Associates also receive annual reviews, during which they get clued in on the path to making partner. “The process to partnership is made crystal-clear to associates,” they elaborated. “Everyone truly has a shot at making partner.” As part of their reviews, juniors also receive feedback about their quality of work, responsiveness and collegiality.
Diversity & Inclusion
“HWG does a fantastic job at representing women at both associate and partnership level,” sources declared. A 30% female equity partnership is certainly better than many firms; the women’s committee puts together mentoring groups, each containing a handful of women from different departments. A source who frequently attends their events told us: “The group hosts initiatives throughout the year. Presenters often come to the firm and share their personal experiences.” In DC, the women's committee regularly holds an event to raise funds for a non-profit organization that helps homeless women afford feminine hygiene products. Junior women at the firm felt generally supported by partners, citing the example of one who “advocated for a new mother to have Fridays off work every week.”
“HWG does a fantastic job at representing women at both associate and partnership level.”
As well as committees, the firm has a Diversity Council comprised of partners, counsel, associates and staff who recruit and assist HWG’s diverse lawyers. “The council reaches out to affinity bar associates and attend law fairs to recruit diverse talent.” The firm is working to create a more ethnically diverse team, but there’s only so much that can be done: “HWG only hires three or four people each year,” sources pointed out.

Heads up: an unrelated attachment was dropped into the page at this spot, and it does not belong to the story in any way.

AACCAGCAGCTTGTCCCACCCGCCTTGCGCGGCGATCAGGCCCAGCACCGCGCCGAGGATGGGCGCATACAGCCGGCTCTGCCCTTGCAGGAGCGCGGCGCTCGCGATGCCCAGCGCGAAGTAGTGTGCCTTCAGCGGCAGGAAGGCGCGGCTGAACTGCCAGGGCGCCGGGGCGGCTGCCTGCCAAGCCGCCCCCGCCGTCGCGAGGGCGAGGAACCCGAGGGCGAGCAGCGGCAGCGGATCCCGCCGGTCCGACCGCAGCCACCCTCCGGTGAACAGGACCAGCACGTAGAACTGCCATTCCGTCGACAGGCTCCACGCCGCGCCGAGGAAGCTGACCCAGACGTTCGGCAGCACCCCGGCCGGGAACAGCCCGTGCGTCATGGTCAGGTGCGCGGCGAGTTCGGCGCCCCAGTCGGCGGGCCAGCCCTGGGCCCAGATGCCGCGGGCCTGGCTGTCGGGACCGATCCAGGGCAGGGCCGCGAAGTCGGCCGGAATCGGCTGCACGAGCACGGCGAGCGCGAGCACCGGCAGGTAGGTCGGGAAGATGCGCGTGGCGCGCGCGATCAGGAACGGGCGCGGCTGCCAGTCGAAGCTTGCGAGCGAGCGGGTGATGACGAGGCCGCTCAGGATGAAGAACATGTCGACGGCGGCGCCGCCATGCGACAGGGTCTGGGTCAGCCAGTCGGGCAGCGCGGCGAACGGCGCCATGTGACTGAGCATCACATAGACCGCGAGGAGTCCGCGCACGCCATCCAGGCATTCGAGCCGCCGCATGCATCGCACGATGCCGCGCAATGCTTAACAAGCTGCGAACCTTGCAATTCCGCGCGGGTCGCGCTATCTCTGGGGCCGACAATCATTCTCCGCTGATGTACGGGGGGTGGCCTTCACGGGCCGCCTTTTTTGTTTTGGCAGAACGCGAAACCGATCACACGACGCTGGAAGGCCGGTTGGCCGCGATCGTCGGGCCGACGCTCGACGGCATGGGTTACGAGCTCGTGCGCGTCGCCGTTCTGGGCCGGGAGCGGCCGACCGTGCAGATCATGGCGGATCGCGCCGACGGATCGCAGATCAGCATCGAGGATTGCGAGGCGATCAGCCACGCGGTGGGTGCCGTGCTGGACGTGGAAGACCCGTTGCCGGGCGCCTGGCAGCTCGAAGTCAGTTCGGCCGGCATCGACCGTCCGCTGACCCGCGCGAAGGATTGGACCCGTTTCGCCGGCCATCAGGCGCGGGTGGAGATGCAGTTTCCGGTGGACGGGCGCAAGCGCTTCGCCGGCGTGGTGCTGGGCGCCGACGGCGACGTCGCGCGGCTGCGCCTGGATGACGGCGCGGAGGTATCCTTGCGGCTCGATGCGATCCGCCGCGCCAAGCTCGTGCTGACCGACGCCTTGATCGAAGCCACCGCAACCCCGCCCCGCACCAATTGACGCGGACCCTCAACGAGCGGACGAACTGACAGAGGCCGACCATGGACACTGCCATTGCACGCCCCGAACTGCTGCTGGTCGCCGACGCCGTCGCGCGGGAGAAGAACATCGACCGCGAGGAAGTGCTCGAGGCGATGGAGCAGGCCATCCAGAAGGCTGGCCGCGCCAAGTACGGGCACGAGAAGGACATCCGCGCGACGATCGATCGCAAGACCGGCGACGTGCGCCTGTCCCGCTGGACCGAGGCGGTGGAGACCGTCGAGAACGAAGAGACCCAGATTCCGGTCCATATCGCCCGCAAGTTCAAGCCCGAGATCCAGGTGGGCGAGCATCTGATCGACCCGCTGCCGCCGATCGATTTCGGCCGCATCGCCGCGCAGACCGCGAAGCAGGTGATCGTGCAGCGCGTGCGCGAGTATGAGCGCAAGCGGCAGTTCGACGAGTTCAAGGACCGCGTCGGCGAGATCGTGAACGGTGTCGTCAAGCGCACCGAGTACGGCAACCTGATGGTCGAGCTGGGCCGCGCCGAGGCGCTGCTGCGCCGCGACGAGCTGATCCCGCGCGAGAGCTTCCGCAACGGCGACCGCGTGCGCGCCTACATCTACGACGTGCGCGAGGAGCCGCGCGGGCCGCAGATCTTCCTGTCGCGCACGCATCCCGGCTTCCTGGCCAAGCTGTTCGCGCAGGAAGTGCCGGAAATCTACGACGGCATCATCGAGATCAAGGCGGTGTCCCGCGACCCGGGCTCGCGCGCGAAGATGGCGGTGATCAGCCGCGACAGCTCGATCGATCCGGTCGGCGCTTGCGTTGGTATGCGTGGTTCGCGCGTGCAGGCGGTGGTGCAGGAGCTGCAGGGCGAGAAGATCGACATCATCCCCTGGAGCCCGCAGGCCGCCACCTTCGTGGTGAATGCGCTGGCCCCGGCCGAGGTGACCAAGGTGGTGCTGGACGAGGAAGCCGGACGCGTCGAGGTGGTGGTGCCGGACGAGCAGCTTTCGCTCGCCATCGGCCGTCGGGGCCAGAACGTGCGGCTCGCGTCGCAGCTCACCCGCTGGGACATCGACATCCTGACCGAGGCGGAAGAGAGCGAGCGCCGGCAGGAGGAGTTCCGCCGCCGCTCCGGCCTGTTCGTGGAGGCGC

Associates can count unlimited pro bono toward their hours. “There’s no centrally managed system,” we heard. “Partners personally recruit associates into their own matters.” Common causes at HWG include low-income tenant disputes, domestic violence cases, copyright infringements and immigration matters. An associate working on a criminal immigration case filled us in on their role: “Our client was accused of having lied about their personal history to secure refugee status. I helped draft motions, conducted research and took interviews. Another associate and I argued at the hearing and managed to get our client a reduced sentence.”
Pro bono hours
- For all attorneys: 4,665
- Average per attorney: 90
The first stage: recruitment on and off campus
OCI applicants interviewed: undisclosed
Interviewees outside OCI: undisclosed
During OCIs, Harris, Wiltshire & Grannis looks for law students that have both the intellectual drive and the “esprit de corps that is the core of our firm,” according to hiring sources. The firm visits around 13 schools, but students who are interested in the firm are encouraged to reach out directly if HWG does not attend their OCI.
Partners at the firm typically conduct interviews. HWG has highly regarded practices in several fields, including white collar litigation, energy, ethics, and civil rights. For the 2021 summer program, the firm is concentrating its search on those with an interest in TMT (Tech, Media & Telecoms) or international trade. The firm will primarily be looking for candidates interested in practicing in those areas.
Top Tips for this stage:
“HWG’s small size and close-knit culture offers associates a fundamentally different associate experience than practicing law at firms with hundreds or thousands of attorneys. We enjoy meeting candidates who understand and appreciate HWG’s unique approach to the practice of law.” – Adrienne Fowler, hiring partner
Applicants invited to second stage interview: undisclosed
Typically, callback interviews at HWG consist of approximately five 30-minute office interviews with partners, and then lunch with two HWG attorneys. However, due to the global pandemic, hiring sources tell us this year's process is likely to deviate from the norm, although the number of interviews and breakdown of interviewers is likely to be the same. Questions during the callback stage do not differ much from the OCI stage.
Top Tips for this stage: